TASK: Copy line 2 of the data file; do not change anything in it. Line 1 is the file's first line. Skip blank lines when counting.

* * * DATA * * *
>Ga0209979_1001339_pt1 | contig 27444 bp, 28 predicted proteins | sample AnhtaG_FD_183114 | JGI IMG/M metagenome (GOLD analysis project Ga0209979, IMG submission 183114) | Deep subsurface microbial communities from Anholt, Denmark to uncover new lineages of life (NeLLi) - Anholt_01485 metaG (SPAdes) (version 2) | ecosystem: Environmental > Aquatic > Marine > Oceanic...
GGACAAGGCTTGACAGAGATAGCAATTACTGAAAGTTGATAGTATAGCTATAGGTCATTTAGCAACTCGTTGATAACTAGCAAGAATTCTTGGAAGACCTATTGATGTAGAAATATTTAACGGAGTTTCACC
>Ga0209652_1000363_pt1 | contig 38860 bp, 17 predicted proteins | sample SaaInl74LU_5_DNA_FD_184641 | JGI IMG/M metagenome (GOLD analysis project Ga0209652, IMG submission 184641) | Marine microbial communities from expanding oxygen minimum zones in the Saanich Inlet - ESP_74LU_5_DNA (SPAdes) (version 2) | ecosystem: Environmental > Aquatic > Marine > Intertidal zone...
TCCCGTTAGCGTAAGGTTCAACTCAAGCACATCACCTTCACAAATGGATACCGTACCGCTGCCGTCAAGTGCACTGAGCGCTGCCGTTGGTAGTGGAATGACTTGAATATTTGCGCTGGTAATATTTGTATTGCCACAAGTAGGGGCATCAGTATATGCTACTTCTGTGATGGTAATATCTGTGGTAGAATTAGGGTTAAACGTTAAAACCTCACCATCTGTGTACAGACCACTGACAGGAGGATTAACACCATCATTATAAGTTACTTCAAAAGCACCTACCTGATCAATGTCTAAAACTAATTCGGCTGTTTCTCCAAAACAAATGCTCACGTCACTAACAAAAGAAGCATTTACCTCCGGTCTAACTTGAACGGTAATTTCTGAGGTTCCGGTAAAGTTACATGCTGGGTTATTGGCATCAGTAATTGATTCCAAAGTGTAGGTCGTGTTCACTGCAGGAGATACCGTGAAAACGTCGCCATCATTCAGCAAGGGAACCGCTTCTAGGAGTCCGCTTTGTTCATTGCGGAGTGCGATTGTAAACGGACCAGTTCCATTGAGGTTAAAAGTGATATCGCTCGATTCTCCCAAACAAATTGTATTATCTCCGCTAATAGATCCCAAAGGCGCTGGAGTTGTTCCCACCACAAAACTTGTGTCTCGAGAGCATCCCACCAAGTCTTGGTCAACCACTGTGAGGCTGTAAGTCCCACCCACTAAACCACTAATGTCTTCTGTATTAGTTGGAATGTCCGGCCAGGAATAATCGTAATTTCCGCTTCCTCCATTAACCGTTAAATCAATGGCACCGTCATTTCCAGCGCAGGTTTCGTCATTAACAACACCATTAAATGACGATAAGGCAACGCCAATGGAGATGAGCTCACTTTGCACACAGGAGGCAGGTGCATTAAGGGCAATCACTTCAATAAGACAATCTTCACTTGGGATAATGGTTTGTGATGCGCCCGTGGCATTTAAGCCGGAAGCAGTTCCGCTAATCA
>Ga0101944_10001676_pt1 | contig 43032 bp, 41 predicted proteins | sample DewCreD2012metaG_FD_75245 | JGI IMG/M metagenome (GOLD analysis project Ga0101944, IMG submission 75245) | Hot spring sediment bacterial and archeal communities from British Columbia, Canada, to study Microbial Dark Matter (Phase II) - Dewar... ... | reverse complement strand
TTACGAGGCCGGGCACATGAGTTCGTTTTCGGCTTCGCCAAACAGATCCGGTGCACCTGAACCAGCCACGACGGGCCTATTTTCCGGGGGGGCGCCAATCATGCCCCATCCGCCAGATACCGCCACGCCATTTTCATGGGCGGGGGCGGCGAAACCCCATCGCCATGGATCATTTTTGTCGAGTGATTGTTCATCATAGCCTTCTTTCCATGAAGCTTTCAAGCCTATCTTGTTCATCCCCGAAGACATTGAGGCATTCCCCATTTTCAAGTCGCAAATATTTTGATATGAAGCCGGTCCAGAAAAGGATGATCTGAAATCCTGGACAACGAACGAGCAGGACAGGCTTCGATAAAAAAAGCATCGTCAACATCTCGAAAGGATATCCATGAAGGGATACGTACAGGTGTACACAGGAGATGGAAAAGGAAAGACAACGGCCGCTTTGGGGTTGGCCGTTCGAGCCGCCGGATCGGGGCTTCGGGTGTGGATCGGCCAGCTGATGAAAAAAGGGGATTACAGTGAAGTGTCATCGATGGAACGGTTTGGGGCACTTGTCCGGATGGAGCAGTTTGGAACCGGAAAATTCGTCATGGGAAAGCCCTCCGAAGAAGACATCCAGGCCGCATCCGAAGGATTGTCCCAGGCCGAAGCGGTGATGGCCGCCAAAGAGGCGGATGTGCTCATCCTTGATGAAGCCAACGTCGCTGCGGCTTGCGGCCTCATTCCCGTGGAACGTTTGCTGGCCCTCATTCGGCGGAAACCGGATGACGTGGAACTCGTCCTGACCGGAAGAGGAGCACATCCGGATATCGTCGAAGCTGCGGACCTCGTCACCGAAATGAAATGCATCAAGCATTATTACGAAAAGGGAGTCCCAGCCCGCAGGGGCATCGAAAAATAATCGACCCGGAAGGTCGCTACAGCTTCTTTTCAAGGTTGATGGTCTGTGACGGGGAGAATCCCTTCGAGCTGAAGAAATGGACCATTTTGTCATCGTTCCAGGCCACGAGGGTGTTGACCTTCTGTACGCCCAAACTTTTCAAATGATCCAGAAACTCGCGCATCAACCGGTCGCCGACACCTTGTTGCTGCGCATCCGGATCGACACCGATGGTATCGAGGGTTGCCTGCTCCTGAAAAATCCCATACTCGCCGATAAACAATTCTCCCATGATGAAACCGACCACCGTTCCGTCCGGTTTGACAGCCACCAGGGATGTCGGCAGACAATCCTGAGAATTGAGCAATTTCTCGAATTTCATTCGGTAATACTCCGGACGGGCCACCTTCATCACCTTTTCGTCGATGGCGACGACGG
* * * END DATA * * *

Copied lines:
GGACAAGGCTTGACAGAGATAGCAATTACTGAAAGTTGATAGTATAGCTATAGGTCATTTAGCAACTCGTTGATAACTAGCAAGAATTCTTGGAAGACCTATTGATGTAGAAATATTTAACGGAGTTTCACC